Routine symptomatic Covid-19 testing for residents and staff in care homes across England is ending, the government has announced.
The guidance, in effect from 1 April, also confirms the end of routine asymptomatic testing in England across all health and care settings, completing the wind-down which began in August when services were largely paused.
It was also confirmed that routine symptomatic testing would end in prisons, places of detention, homelessness and refuge settings, as well as asylum settings.
The announcement also includes the end of all funded PCR testing outside of the NHS.
The UKHSA said that testing in England will now be ‘further aligned with the management of other common respiratory infections,’ a move made possible by high vaccination coverage and increased availability of therapeutic treatments.
Dr Dame Jenny Harries, the UKHSA’s chief executive, said: ‘Fewer people now experience severe illness due to Covid-19 due to vaccinations, infection-related immunity and treatments for those who need them and the risk of hospitalisation has decreased overall.
‘This means we are now able to further bring our testing programmes in line with management of other viral infections whilst still maintaining focus on those at highest risk to protect them from the virus.’
These changes form part of the government’s planned transition to ‘living with Covid-19’, which involves a gradual scale back of testing services.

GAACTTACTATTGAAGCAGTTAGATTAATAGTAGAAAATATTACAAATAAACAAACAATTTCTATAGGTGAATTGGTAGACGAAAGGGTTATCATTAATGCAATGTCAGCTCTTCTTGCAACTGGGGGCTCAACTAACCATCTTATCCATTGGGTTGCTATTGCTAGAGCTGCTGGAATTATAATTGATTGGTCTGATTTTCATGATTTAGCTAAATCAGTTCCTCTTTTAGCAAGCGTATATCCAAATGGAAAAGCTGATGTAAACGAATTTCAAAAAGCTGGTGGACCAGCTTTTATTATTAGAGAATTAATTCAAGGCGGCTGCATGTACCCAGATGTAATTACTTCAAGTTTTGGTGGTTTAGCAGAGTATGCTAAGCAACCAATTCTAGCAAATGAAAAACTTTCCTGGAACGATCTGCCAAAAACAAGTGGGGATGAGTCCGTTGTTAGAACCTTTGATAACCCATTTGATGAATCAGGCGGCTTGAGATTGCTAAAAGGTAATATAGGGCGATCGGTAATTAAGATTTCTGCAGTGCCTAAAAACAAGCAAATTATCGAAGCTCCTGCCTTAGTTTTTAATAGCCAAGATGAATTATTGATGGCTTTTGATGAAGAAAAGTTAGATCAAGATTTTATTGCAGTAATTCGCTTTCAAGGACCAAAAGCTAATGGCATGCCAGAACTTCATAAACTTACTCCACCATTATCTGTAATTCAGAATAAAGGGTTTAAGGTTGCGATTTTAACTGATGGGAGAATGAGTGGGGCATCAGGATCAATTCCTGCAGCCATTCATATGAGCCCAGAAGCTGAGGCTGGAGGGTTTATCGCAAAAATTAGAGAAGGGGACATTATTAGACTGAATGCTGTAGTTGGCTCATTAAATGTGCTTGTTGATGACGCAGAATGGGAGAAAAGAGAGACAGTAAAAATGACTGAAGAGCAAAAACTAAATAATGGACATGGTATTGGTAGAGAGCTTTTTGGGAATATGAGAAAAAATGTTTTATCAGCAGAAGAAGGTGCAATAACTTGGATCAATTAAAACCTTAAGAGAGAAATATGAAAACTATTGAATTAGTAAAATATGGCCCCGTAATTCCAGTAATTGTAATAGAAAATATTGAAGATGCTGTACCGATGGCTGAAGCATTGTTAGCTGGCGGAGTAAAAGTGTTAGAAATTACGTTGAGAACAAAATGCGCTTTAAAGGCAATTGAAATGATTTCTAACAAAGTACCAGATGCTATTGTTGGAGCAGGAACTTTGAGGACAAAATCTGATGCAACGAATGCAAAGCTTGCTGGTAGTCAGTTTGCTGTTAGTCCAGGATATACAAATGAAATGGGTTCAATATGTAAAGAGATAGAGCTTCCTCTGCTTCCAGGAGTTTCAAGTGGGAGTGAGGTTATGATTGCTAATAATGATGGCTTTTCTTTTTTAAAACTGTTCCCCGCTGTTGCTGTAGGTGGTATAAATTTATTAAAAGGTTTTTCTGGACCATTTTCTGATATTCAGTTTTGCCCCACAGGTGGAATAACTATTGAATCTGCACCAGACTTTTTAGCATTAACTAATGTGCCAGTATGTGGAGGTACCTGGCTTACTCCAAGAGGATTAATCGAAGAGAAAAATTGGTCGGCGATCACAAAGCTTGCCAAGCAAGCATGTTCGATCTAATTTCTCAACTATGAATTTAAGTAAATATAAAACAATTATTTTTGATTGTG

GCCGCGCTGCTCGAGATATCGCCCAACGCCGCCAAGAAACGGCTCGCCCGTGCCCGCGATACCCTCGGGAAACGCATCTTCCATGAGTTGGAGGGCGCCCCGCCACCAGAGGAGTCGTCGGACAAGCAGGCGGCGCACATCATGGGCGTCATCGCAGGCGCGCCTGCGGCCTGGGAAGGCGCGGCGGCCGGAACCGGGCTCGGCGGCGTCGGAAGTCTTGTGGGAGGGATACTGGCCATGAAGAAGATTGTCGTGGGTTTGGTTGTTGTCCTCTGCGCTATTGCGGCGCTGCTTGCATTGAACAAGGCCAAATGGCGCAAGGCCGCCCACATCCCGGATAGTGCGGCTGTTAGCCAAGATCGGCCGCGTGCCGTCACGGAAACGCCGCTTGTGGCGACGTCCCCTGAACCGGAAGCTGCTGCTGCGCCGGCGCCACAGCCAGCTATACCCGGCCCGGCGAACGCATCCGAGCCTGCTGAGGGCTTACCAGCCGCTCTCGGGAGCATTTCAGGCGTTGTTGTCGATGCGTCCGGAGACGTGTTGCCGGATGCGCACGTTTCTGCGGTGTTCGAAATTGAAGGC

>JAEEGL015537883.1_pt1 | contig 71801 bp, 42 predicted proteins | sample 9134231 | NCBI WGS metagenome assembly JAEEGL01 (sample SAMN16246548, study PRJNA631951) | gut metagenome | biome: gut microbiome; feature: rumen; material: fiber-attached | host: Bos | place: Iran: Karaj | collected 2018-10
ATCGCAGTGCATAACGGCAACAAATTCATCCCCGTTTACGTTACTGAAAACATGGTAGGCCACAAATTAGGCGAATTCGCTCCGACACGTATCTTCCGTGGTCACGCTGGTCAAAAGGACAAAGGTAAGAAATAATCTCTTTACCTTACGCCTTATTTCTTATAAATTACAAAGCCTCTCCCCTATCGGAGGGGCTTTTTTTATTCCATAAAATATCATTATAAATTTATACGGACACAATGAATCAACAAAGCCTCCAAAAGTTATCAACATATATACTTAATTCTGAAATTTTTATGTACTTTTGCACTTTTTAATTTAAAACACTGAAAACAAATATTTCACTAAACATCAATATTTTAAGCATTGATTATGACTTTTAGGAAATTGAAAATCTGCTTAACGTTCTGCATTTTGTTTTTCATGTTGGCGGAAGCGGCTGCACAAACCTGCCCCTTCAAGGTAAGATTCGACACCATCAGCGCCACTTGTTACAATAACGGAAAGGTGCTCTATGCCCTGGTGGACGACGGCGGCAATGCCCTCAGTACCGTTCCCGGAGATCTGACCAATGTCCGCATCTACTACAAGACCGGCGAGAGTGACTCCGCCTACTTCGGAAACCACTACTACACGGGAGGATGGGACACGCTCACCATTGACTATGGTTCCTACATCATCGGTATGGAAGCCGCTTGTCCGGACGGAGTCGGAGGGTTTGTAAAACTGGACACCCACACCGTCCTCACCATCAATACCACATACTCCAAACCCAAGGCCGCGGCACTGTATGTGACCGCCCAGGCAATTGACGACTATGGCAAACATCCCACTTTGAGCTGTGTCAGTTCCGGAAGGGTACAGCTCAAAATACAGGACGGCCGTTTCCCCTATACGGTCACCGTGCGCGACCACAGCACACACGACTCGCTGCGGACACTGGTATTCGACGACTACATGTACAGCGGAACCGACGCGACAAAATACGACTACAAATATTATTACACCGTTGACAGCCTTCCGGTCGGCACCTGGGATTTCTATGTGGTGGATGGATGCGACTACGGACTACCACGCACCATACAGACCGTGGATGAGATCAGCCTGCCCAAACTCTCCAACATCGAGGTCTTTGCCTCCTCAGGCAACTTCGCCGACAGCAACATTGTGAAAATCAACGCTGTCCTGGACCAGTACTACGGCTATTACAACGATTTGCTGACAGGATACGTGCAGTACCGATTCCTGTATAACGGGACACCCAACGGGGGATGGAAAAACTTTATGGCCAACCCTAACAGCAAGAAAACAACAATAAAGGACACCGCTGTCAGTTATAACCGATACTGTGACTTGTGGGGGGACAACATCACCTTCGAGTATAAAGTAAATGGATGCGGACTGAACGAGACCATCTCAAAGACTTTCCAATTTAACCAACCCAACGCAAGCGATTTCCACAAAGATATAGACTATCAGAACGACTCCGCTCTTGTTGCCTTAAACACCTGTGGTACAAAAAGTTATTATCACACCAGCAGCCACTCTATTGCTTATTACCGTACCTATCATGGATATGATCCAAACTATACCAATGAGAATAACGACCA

Lateral flow devices will replace the use of PCR testing in the NHS and routine testing using these will still be available for the following groups:
- Residents in care and high-risk settings if they have symptoms and are eligible for Covid-19 treatment
- Some NHS staff with symptoms working on inpatient wards with severely immunosuppressed patients
- Staff with symptoms working in hospices
- All patients discharged from hospitals into care settings
- Some hospital patients where needed to inform decisions such as ward transfers.
However, the UKHSA also warned that Covid, and other respiratory illnesses are still prevalent.
Dr Harries said: ‘Covid-19 and other respiratory illnesses haven’t gone away and simple actions, like washing your hands and staying at home and avoiding vulnerable people when unwell, can make a big difference.
‘For those at highest risk of severe illness, the spring booster programme also provides an opportunity to keep immunity topped up.’